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Making yeast bread typically involves several basic steps. You need to mix the ingredients, knead the dough, then let it rise before you shape a loaf and bake it. Kneading plays an important role in the formation of a loaf of bread. You knead bread to help gluten, or the combination of water and the proteins, glutenin and gliadin, develop. The gluten in turn forms a mesh structure the traps the gas produced by the yeast, which allows the dough to rise.
How to Knead
You can knead bread dough in a few ways. You can use a machine, such as a stand mixer or a food processor, or you can use your hands. Hand kneading is a little more involved but, can be an enjoyable part of the bread making process. To knead by hand, sprinkle some flour on a clean counter. Set the dough on the counter and sprinkle a bit more flour on top of it. Pick up the edge of the dough that is farthest from you and fold it over the rest of the dough. Push the dough away from you using the palm of your hand. The dough will stretch a bit as you do so. Repeat the process and don't be afraid to be rough with the dough.
Length of Time
How long you need to knead dough depends on the type of flour you use and your experience level. The average time is about 10 minutes but, if you are new to bread making, you might need longer. Bread flour, which has a higher gluten content than all-purpose flour, typically needs a longer kneading time. You do not want to under-knead the dough or over-knead it. If you knead for too long, the finished bread will be stiff and hard to eat.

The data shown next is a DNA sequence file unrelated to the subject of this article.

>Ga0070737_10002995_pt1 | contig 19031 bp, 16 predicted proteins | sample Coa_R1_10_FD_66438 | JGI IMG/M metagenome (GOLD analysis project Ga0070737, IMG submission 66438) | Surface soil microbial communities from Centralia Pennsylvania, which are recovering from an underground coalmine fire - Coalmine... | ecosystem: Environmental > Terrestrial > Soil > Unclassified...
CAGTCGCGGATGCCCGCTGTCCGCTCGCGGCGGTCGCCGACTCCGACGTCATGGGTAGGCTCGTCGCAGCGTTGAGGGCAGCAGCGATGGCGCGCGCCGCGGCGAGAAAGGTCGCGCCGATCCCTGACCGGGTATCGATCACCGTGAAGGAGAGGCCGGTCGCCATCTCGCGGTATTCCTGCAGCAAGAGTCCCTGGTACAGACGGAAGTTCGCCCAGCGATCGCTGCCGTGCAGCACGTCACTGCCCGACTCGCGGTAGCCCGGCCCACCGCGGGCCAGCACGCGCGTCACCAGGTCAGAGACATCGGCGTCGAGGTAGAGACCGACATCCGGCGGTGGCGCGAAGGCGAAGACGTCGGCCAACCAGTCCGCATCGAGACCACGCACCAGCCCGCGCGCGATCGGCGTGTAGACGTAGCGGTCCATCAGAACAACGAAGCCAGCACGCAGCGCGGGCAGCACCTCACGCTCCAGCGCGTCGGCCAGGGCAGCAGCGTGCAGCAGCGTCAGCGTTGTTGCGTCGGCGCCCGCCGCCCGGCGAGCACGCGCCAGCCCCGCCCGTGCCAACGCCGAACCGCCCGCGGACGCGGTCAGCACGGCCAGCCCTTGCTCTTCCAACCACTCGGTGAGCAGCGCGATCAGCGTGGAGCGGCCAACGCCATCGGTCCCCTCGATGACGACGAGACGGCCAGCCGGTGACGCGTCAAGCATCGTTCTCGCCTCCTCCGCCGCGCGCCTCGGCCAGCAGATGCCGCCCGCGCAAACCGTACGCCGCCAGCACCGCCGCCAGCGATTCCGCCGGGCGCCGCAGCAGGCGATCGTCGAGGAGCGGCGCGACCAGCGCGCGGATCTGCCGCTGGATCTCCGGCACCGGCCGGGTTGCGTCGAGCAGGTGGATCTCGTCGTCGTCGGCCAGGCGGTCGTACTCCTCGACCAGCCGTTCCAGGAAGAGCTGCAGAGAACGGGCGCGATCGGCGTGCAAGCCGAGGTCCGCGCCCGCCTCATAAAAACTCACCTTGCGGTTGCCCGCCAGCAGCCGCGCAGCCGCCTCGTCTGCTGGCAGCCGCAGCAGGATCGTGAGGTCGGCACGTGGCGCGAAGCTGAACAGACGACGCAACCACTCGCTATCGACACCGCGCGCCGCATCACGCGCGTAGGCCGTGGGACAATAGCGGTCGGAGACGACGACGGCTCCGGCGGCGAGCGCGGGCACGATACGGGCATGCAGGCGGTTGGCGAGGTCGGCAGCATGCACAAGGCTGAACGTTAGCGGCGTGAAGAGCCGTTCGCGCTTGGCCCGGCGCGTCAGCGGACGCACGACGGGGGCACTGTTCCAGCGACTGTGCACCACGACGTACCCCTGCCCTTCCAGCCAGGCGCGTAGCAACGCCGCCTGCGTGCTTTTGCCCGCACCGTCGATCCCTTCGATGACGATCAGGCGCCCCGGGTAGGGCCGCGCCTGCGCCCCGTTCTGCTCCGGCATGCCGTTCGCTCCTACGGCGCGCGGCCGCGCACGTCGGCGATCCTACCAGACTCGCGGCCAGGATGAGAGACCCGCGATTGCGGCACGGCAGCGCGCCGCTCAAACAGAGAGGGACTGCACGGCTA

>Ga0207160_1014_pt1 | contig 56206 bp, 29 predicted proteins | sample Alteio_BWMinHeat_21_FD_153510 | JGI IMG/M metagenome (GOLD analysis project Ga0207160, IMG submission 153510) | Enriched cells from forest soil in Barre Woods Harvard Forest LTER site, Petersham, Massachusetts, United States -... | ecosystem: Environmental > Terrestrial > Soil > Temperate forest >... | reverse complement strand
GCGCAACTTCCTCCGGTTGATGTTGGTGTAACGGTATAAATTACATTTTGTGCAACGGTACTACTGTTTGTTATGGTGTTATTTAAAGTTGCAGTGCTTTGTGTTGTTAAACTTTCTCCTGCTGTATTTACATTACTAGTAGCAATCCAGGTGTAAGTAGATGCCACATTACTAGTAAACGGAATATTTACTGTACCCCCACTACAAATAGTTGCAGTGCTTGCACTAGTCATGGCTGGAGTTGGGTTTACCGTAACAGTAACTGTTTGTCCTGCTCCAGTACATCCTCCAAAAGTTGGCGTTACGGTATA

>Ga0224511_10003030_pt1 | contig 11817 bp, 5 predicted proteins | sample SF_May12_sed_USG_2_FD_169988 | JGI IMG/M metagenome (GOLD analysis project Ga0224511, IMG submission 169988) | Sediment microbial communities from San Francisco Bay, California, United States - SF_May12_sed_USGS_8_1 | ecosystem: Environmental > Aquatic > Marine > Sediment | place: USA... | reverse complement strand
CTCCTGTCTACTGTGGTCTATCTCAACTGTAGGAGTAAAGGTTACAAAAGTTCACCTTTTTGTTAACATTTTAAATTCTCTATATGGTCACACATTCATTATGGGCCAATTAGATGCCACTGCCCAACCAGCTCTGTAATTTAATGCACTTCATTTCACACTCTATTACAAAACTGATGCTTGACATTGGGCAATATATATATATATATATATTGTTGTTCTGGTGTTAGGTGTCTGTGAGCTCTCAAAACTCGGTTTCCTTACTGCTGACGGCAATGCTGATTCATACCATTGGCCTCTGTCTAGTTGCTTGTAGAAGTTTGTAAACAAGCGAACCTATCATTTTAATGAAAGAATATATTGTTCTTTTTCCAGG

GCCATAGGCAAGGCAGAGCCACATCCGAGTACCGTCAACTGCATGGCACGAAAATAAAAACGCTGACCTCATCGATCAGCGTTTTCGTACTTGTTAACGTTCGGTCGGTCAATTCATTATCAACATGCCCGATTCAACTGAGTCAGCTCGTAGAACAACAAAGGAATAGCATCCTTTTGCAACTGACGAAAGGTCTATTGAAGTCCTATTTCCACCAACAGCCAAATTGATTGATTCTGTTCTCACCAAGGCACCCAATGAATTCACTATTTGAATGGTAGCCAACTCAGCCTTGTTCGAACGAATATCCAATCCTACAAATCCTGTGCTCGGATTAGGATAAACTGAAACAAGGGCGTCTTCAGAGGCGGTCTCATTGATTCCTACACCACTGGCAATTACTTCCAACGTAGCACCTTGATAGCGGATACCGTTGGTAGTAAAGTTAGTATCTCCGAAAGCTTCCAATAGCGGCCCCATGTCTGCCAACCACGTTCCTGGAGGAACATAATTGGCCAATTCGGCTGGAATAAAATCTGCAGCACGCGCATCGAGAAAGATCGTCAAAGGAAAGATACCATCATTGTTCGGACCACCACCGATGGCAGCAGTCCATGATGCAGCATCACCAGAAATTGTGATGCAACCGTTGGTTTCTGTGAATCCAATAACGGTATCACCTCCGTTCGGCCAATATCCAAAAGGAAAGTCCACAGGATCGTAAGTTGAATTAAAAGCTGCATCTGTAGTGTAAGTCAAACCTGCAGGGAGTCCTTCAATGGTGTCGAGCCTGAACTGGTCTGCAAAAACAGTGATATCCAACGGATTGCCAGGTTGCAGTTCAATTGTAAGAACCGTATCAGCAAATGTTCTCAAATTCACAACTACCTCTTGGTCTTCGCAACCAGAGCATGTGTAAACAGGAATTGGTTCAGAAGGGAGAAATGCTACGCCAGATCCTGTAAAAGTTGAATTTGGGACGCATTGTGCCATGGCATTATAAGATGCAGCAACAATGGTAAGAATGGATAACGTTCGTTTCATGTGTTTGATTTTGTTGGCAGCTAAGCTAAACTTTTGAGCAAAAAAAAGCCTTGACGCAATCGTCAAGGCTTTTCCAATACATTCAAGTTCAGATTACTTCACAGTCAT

When It's Ready
Bread dough is ready once it feels smooth and has an elastic quality. You can test the dough to see if you've kneaded it enough by tearing off a small piece. Stretch the piece of dough into a flat square. The dough should develop a thin membrane as you stretch it. If the membrane breaks or the dough tears in half, knead for a bit longer. This is referred to by bakers as the "windowpane" test, because the dough should stretch enough to be see-through.
If you find you don't enjoy getting your hands dirty when making bread and don't own a stand mixer or food processor to handle the kneading for you, you can make bread without kneading at all. To make a no-knead bread, you replace active kneading with more water and more time. Over the course of many hours, the water and proteins combine to form gluten. Instead of kneading the dough for several minutes at a time, you'll simply stretch and fold it periodically. While you don't have to worry about getting dough all over your hands when you make no knead bread, it takes significantly longer. Most breads require at least 24 hours for rising.
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Based in Pennsylvania, Emily Weller has been writing professionally since 2007, when she began writing theater reviews Off-Off Broadway productions. Since then, she has written for TheNest, ModernMom and Rhode Island Home and Design magazine, among others. Weller attended CUNY/Brooklyn college and Temple University.